Venezuela Will Seek to Restructure Its Debt

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President Nicolas Maduro said Venezuela will seek to restructure its global debt after the state-owned oil company makes one last payment, blaming U.S. financial sanctions for making it impossible to find new financing.

The government will transfer funds for a $1.1 billion principal payment on Petroleos de Venezuela bonds that came due Thursday, Maduro said from Caracas. From there on out, the nation will renegotiate its debt with banks and investors, he said in a national address.

Venezuelan bonds trade at an average price of 36 cents on the dollar, reflecting widespread investor concern that the nation was headed for default.

Stopping payments is a step that Maduro and his late predecessor, Hugo Chavez, rejected for two decades — defying Wall Street analysts in recent years as cash drained from the government’s coffers, and making the nation’s debt one of the more profitable trades in emerging markets. By seeking a restructuring, Maduro is acknowledging that the heavy debt load has become unsustainable amid dwindling reserves and the financial sanctions.

“I decree a refinancing and restructuring of external debt and all Venezuelan payments,” Maduro said. “We’re going to a complete reformatting. To find an equilibrium, and to cover the necessities of the country, the investments of the country.”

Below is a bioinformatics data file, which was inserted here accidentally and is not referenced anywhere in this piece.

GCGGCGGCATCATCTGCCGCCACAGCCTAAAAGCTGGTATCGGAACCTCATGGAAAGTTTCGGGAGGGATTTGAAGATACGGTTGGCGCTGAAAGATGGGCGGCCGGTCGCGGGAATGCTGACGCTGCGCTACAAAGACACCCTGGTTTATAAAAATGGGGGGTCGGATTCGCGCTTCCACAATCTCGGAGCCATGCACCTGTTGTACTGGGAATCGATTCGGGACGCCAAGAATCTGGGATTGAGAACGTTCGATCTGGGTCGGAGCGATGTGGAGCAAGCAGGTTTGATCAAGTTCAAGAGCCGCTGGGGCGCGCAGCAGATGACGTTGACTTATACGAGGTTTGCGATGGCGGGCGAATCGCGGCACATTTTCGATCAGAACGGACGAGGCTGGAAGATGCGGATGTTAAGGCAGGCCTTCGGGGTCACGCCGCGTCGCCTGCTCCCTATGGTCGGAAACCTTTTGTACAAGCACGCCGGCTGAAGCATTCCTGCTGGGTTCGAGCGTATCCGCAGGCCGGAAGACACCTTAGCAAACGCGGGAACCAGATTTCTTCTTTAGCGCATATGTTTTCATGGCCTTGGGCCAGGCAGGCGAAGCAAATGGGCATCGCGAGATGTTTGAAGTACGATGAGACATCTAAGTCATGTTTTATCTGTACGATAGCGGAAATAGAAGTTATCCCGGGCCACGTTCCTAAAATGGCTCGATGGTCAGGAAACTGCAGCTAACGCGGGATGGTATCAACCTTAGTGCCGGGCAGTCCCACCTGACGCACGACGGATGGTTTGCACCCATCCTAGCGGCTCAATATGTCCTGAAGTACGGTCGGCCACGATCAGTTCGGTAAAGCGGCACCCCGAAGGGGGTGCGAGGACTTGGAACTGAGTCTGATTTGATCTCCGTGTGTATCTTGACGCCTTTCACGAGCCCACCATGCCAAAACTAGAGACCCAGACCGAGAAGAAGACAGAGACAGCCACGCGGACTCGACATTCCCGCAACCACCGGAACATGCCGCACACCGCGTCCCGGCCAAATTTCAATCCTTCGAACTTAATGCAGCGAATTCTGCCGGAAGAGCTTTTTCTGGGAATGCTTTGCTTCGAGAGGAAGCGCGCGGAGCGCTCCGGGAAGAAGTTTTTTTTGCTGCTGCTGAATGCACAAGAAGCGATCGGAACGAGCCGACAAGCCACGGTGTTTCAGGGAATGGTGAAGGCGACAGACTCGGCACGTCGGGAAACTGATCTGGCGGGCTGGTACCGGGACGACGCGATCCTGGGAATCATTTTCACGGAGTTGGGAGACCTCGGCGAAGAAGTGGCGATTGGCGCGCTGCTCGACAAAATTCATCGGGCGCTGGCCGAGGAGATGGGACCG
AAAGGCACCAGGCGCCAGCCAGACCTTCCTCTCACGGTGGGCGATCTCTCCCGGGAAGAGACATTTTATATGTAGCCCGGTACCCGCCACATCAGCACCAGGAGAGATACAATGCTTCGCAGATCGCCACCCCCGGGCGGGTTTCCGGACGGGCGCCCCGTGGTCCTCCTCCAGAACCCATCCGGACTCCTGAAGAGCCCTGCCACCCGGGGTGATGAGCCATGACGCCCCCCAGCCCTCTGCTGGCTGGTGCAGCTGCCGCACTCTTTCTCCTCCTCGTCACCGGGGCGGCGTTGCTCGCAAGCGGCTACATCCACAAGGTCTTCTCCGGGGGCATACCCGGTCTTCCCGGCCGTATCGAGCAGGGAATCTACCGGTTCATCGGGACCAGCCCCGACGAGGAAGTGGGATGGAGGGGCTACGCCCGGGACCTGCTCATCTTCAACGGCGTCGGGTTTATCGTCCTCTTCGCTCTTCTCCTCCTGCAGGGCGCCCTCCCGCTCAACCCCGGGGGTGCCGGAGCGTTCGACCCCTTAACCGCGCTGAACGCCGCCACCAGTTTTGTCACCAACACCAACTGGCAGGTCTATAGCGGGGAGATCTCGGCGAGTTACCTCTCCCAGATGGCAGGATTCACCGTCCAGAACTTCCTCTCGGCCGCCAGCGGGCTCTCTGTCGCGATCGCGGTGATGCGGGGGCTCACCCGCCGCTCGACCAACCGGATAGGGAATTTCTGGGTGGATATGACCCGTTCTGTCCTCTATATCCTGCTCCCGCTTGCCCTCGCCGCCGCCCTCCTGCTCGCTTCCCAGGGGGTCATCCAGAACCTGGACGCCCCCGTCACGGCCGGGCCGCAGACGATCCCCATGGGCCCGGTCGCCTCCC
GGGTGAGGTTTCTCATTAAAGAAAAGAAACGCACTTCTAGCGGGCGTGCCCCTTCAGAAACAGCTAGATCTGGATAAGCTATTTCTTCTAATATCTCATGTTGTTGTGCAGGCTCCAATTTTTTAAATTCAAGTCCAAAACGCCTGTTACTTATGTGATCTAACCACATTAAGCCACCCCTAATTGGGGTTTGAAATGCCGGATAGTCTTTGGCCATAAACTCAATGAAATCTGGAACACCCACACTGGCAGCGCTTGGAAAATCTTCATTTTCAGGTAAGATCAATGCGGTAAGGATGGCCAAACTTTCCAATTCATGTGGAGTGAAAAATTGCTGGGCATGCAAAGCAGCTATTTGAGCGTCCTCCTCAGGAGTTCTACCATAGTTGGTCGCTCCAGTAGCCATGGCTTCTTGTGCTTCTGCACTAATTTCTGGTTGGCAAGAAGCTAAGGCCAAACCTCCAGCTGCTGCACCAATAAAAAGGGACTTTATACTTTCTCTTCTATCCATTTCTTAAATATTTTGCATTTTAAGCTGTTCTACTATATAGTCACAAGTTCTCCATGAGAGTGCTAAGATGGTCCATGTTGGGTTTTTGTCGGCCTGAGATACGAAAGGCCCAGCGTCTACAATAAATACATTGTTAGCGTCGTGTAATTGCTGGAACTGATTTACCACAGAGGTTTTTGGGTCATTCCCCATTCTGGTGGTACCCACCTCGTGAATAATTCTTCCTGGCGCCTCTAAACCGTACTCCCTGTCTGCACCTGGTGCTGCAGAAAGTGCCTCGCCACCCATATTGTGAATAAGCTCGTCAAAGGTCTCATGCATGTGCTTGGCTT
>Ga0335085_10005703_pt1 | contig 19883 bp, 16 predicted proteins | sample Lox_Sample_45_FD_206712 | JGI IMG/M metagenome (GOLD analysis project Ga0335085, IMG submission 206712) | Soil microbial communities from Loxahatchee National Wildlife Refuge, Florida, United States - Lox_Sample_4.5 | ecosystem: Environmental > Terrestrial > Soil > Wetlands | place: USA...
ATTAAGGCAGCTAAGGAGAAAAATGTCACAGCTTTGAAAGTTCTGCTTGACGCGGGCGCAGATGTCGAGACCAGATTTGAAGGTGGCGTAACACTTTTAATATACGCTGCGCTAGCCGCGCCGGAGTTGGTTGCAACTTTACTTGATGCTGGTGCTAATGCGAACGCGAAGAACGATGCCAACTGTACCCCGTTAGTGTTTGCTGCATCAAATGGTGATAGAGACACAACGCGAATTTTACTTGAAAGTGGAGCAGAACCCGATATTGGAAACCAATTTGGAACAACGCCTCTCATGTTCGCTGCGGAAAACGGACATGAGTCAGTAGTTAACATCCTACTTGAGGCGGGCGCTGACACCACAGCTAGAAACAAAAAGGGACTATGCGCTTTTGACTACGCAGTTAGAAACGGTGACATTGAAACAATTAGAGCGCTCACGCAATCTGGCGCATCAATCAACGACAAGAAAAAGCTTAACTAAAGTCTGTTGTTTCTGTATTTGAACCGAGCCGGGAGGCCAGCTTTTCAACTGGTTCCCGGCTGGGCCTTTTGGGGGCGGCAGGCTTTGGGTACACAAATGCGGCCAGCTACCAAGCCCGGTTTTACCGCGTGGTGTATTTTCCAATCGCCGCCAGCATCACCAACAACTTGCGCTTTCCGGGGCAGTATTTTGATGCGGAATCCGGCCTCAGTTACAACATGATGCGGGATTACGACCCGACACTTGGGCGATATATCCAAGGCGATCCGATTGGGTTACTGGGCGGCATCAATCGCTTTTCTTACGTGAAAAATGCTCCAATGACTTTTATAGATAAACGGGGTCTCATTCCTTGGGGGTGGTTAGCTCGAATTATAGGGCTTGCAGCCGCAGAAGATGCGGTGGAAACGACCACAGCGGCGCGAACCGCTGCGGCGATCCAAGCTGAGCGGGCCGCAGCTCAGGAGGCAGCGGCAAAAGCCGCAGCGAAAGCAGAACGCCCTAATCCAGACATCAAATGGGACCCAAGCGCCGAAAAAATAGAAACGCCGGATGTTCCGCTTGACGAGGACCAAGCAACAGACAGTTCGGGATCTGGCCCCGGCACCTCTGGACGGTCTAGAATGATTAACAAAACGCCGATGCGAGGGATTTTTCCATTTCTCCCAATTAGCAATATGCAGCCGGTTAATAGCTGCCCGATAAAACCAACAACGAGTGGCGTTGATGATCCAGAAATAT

The oil producer known as PDVSA made an $842 million principal payment Oct. 27 despite doubts about its ability to pay, and the nation is already behind on about $800 million of interest payments. All told, Venezuela has $143 billion in foreign debt owed by the government and state entities, with about $52 billion in bonds, according to Torino Capital.

Sanctions imposed in August by the U.S. have made it increasingly difficult to raise money from many international investors. Those sanctions, which prohibit U.S.-regulated institutions form purchasing new bonds, will also limit the current regime from sitting down with U.S. investors to restructure its debt. It’s an unprecedented situation for bondholders, who have limited recourse to negotiate for payment as long as sanctions are in effect.

Vice President Tareck El Aissami, one of the individuals targeted in the sanctions, was named head of bond restructuring efforts. He will convene bondholders of all international debts owed by the sovereign and Petroleos de Venezuela, Maduro said. Earlier this year the Treasury Department alleged that El Aissami — who was elevated to his post in January — protected drug lords and oversaw a network exporting thousands of kilograms of cocaine.

Maduro made the announcement in a televised address in which he emphasized that Venezuela has always honored its obligations, and had the money to continue doing so, but was being hampered in its efforts by the financial penalties the U.S. imposed this year for what it said were anti-democratic moves by his administration.

There are plenty of Venezuela watchers — including economists such as Ricardo Hausmann — who have been urging the government to stop payments on its bonds. They say the debt load is unsustainable, and sending dollars to foreign investors while cutting back on imports of food, medicine and basic goods for the Venezuelan people is immoral.

Venezuela’s benchmark bonds due in 2027 have plunged from about 50 cents on the dollar a year ago to 38.7 on Thursday. International reserves have sunk to a 15-year low near $10 billion.

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